I’d have the same option on Geico’s mobile site. First, I got redirected to a page that tried to convince me to download an app to pay my bill. It seemed a lot of effort to just pay a bill, so I clicked “No thanks,” and then...
I got this page, half
of which is wasted on a photo of the nightsky. It seems like the only option for paying my bill is to log in.
So my only option, if
I didn’t want to log in to pay my bill, was to clickthis tiny “Desktop Site” link all the way at the bottom of the screen. It’sclear that they don’t care if I can ﬁnd my way to the rest of the content.
You’ll hear people talk about
“mobile context,” but it’s more complicated thanthat. Not all people using mobile devices are out running around somewhere, and not all people using desktops/laptops are sitting behind a desk.
Just as there isn’t only
one context of use for people with mobile devices, there also isn’t only one context of use for desktop and laptop computers.
For example, you can’t assume
someone on a phone has a slow connection, and someone on a laptop/desktop has a fast connection. Most of us have sufferedthrough slow hotel room wiﬁ where it takes a couple minutes to load one page. Photo credit: Wendi Dunlap via Creative Commons http://ﬂic.kr/p/vMJM6
Mobile FirstThere are different ways
to put together a responsive design. The best wayis to use a mobile-ﬁrst perspective. Designing for the smallest screen ﬁrst forces you to focus on the content, and decide what’s really important.
Mobile use case: I just
transferred moneyat my desk using my phone becauselogging into my banking app requiresfewer steps. - Stephanie Rieger @stephanierieger Why is it easier to do a transaction on a mobile phone rather than on the bank’s regular website?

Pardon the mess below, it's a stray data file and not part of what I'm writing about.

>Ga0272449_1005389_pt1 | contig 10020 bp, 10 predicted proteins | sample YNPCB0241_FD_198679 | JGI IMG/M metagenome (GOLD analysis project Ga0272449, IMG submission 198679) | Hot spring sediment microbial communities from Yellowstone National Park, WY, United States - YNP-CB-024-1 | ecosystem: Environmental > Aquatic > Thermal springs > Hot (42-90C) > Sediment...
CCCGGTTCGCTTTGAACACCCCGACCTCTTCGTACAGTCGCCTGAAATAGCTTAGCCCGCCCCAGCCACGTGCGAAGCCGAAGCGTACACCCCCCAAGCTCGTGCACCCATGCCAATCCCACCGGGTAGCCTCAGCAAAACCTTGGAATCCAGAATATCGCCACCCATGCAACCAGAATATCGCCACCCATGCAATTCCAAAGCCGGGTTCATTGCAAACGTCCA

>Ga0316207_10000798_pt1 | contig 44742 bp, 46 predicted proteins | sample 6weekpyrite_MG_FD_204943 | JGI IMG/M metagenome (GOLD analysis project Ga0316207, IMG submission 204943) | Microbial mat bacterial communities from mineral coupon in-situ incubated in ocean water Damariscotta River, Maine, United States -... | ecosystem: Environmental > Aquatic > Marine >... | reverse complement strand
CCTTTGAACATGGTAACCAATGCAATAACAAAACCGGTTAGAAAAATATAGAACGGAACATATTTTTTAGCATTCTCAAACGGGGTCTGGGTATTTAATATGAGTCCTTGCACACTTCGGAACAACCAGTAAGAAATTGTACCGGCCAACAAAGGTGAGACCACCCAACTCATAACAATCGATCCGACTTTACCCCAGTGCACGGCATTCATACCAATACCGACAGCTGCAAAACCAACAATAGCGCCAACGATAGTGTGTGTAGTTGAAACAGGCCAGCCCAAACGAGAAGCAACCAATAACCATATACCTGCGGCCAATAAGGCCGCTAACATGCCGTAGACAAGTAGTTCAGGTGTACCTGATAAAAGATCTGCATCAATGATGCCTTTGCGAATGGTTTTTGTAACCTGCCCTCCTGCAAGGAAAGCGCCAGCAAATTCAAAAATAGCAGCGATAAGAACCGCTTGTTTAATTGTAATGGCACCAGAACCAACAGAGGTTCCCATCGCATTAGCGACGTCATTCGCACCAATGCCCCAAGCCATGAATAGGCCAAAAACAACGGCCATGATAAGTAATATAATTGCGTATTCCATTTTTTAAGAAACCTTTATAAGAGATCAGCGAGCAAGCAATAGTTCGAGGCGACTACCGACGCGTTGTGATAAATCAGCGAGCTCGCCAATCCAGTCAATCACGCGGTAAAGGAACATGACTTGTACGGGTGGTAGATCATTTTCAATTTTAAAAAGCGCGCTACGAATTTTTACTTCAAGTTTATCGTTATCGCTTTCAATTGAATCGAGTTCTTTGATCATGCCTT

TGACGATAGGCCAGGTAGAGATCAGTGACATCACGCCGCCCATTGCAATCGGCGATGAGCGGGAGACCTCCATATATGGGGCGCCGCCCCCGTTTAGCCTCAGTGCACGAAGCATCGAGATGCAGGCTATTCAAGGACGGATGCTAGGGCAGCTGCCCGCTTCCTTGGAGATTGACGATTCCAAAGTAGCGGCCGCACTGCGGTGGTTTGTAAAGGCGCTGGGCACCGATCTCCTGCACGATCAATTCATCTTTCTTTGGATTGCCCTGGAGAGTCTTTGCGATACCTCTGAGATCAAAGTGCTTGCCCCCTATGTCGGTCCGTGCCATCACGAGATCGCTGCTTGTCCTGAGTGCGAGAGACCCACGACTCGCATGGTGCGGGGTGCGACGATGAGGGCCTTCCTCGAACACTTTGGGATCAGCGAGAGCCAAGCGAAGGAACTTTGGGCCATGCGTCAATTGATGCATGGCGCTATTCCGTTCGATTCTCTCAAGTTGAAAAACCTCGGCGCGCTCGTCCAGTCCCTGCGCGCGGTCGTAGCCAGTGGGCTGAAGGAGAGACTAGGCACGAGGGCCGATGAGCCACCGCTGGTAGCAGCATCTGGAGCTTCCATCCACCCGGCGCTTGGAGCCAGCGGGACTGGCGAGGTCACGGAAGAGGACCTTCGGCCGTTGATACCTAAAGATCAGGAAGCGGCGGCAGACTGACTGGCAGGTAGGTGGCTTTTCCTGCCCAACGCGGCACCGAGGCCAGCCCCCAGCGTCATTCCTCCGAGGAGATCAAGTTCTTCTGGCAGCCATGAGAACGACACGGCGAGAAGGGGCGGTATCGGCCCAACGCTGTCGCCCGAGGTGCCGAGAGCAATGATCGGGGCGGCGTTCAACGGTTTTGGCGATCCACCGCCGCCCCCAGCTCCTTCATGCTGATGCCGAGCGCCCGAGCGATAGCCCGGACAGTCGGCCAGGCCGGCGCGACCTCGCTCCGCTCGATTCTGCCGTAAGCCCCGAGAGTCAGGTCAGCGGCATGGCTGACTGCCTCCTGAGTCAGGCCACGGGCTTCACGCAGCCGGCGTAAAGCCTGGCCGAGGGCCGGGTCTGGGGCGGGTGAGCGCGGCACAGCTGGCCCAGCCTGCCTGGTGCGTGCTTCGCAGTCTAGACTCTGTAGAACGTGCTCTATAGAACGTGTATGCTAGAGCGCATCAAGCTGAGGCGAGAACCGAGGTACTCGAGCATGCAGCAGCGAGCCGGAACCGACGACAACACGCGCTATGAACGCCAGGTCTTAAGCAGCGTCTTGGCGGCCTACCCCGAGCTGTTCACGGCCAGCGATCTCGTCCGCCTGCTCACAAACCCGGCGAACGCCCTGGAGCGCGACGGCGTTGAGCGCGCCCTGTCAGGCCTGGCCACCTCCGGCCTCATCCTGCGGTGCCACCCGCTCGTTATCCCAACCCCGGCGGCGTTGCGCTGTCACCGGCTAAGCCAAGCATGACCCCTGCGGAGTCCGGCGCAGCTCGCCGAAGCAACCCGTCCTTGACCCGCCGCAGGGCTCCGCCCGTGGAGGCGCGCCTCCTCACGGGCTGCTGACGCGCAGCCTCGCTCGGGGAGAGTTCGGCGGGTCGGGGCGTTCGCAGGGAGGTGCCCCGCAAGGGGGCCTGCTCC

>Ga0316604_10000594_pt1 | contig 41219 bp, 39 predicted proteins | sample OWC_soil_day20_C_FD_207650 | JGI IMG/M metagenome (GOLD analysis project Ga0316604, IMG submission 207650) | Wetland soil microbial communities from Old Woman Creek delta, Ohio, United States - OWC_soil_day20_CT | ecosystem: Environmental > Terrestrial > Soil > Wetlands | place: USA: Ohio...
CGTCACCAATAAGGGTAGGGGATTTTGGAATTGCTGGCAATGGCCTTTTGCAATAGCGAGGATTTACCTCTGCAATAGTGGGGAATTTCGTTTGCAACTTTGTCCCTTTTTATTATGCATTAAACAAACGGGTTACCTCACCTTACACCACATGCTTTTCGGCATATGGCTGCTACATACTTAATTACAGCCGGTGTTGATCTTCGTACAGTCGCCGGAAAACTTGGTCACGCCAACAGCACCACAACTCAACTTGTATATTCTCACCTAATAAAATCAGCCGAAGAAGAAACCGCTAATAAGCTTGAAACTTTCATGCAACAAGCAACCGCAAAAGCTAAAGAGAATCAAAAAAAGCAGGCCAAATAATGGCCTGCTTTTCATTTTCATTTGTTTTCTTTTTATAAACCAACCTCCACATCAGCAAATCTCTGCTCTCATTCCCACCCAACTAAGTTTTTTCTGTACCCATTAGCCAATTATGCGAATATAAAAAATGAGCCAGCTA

At desktop size, there’s space
to make the main photo even bigger, but still room to show additional photos below.You’ll get the same content whether you’re on a mobile phone or a huge monitor, you’ll just be able to see more without scrolling.
The University of Chicago has
a lot of information on their website. By designing from the smallest screen size ﬁrst, they were able to make sure the most important content appears at the top of the screen.
On a desktop screen, you
see the same content, but there is room for someadditions, such as the sub-caption on the main photo. That text isn’t an integral part of the content, so it was hidden at the narrower width to save space.
You’ve probably noticed from these
examples that responsive designstend to be very clean and uncluttered. Compare that to the Washington Post site we saw earlier. Which is a better user experience?
On responsive designs, since it’s
the same website no matter what sizeyou’re viewing it at, the branding and the look & feel are consistent across devices. This often isn’t the case when you have a separate mobile site.
There’s more content on the
page at this width, and you see additional elements such as the navigation. But it still looks and feels like the same website.
Emeril’s site does a great
job of presenting menus so they’re easily viewable on a small screen.You have to scroll down quite a ways to see everything, but that’s okay.
At desktop width, the menu
layout is different and they’ve added pictures forthe three menu types at the top, an enhancement. Mobile users don’t see thepictures, but that’s okay because they aren’t an essential part of the message.